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News in higher education

The University of Tennessee is looking west of the campus for its growth.
UT officials have their eye on a 200-acre tract of land for a proposed Cherokee campus, which would prioritize science and engineering research and eventually provide up to 2 million square feet of new building space.

The Cherokee campus would sprawl alongside the Tennessee River and Alcoa Highway and is currently home to the UT dairy farm, which is slated to move to Blount County.
The University of Tennessee is looking west of the campus for its growth.
UT officials have their eye on a 200-acre tract of land for a proposed Cherokee campus, which would prioritize science and engineering research and eventually provide up to 2 million square feet of new building space.

The Cherokee campus would sprawl alongside the Tennessee River and Alcoa Highway and is currently home to the UT dairy farm, which is slated to move to Blount County.

The new campus also might include private research ventures and partnerships that could spur regional economic development.

Fundamentally, the farm site is essential to UT's growth, according to Loren Crabtree, UT chancellor.

The university is in the initial planning stages of developing the new campus, according to UT's Office of Media Relations. (Knoxville News-Sentinel, March 6, 2007)

The staff of the Upper East Tennessee Forensic Center at East Tennessee State University's Quillen College of Medicine recently moved into a newly renovated building on the Veterans Affairs Medical Center Campus in Johnson City.

While that is good news for the staff, it is better news for Northeast Tennessee law enforcement and emergency medical officials who depend on the center to complete autopsies of murder victims and other unattended deaths, officials say.

Greene County Medical Investigator Ray Crum said 46 autopsies were performed at the old ETSU facility on bodies submitted by Greene County authorities during 2006. That was 10 more autopsies than in 2005.

He said that, currently, it takes between 60 and 90 days for autopsy reports to be completed, depending on the complexity of the case. (Greeneville Sun, March 2, 2007)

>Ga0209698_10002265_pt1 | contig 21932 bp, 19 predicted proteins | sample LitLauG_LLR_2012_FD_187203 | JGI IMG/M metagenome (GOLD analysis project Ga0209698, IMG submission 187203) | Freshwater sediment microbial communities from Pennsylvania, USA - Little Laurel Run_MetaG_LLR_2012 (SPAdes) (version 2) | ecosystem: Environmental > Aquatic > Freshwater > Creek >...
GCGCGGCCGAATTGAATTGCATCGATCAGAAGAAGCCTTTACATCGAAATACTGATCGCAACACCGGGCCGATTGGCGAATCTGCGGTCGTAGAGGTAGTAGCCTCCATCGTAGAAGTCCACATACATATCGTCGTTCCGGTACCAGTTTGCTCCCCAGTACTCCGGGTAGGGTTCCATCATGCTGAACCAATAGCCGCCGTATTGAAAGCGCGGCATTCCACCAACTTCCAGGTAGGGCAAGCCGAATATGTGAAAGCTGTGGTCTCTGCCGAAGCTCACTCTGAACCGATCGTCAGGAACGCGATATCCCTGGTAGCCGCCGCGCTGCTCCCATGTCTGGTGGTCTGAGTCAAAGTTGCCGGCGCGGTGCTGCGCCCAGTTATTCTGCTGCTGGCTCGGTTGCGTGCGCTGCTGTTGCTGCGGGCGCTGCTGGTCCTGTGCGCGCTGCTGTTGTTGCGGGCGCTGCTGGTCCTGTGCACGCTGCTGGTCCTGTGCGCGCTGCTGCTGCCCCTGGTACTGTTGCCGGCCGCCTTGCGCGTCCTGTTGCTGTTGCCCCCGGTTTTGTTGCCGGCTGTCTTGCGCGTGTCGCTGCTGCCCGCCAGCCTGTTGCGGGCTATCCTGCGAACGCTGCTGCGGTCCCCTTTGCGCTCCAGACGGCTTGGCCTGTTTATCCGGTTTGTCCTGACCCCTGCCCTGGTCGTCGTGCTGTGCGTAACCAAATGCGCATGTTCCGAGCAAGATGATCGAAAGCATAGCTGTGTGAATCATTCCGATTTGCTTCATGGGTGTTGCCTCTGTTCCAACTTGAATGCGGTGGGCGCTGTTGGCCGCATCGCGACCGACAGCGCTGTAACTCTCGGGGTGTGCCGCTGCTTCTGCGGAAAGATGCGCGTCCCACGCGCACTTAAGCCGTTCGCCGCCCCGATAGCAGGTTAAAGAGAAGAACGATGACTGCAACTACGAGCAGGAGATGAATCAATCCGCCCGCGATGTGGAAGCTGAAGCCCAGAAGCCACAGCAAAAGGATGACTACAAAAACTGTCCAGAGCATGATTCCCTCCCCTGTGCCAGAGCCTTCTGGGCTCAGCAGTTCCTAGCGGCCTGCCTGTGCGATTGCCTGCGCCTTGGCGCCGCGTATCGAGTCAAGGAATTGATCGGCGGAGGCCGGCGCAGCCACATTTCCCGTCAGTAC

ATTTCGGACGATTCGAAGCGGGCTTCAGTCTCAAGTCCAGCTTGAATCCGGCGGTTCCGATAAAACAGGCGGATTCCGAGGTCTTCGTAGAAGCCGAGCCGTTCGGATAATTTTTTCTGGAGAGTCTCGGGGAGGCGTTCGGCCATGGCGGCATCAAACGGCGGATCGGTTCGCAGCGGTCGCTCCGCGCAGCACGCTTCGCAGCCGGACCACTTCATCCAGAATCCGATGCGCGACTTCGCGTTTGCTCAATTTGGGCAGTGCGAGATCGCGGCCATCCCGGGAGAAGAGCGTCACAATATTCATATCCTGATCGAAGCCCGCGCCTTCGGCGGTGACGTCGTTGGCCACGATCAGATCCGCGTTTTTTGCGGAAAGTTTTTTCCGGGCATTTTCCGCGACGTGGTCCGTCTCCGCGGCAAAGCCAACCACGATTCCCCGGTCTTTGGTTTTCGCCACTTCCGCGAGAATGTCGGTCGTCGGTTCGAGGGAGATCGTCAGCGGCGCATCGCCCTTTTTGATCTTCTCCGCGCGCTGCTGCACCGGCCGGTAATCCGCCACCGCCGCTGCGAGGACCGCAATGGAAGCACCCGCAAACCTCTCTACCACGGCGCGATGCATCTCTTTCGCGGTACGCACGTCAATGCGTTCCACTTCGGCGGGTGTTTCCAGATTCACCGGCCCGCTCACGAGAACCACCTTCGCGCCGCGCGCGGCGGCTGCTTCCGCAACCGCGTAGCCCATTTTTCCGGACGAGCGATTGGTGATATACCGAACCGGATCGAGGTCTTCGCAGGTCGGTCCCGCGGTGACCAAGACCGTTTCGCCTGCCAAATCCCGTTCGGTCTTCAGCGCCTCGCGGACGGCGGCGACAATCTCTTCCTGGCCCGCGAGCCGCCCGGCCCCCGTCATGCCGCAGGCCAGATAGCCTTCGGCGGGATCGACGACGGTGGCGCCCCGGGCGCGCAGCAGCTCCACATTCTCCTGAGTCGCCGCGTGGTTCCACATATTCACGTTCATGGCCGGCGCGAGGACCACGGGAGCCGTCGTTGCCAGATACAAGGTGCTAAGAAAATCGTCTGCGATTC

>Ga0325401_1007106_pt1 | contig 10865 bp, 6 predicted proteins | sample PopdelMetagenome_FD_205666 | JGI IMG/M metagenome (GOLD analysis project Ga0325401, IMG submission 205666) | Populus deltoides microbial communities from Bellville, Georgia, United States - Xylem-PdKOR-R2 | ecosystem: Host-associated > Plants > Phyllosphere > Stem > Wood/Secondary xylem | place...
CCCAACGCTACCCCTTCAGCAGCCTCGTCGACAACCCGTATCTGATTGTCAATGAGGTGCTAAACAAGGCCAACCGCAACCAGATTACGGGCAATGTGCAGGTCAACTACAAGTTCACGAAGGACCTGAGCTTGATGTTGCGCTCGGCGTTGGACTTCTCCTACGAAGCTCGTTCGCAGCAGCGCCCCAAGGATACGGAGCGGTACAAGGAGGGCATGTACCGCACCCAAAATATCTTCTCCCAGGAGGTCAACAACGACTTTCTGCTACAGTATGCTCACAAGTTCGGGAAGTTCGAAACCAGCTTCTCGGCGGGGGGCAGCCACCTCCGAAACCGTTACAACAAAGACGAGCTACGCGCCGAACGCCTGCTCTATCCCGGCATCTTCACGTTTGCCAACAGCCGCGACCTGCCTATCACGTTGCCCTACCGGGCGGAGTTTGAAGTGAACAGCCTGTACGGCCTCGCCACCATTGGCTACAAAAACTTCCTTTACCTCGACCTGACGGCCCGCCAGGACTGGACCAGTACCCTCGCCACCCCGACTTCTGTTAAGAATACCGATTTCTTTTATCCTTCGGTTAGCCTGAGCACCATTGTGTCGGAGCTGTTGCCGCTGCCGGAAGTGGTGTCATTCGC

Motlow State Community College had the highest percentage increase for its enrollment this spring of any college in the Tennessee Board of Regents (TBR) system, said Greer Alsup, director of admissions and records.

Motlow's 13.74 percent increase also set a record for the college.

The Spring 2003 semester, when 3,374 students were enrolled, previously held the record for spring enrollment at Motlow. This spring, enrollment reached an all-time high of 3,660 students, which is 442 students more than in Spring 2006. The numbers reflect also a 10.74 percent increase in full-time enrollment (FTE), the formula on which state funding for the college is based.

All four Motlow locations -- Moore County, McMinnville Center, Fayetteville Center and Smyrna Teaching Site -- experienced gains in enrollment this semester. Recording the largest percentage increase is the Smyrna Teaching Site, where 991 students are taking classes, a 32.66 percent increase over last spring. (Shelbyville Times-Gazette, March 8, 2007)

After a two-month search, Haskell Indian Nations University has hired a new president.

Linda Sue Warner, associate vice chancellor for academic affairs for the Tennessee Board of Regents, will become president of the school April 2.

Thomas Dowd, director of the Bureau of Indian Education, made the final selection.

The appointment brings Warner, a member of the Comanche Nation, back to Lawrence.

She previously has served as a staff member at Haskell and a graduate instructor at the University of Kansas.

Before teaching at Kansas, Warner worked for 18 years for the Bureau of Indian Affairs, while earning a master's degree in education from Pennsylvania State University and a doctorate from Oklahoma University. (The Associated Press, March 8, 2007)